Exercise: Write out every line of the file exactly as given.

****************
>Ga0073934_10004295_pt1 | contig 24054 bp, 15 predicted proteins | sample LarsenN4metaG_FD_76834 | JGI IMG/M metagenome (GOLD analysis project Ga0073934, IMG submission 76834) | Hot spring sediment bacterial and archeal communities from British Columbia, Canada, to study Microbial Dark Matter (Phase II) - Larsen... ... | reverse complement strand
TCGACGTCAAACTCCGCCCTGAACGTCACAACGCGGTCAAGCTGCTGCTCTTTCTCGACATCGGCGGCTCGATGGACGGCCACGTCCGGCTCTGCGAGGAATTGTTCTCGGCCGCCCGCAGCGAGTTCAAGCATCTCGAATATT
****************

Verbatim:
>Ga0073934_10004295_pt1 | contig 24054 bp, 15 predicted proteins | sample LarsenN4metaG_FD_76834 | JGI IMG/M metagenome (GOLD analysis project Ga0073934, IMG submission 76834) | Hot spring sediment bacterial and archeal communities from British Columbia, Canada, to study Microbial Dark Matter (Phase II) - Larsen... ... | reverse complement strand
TCGACGTCAAACTCCGCCCTGAACGTCACAACGCGGTCAAGCTGCTGCTCTTTCTCGACATCGGCGGCTCGATGGACGGCCACGTCCGGCTCTGCGAGGAATTGTTCTCGGCCGCCCGCAGCGAGTTCAAGCATCTCGAATATT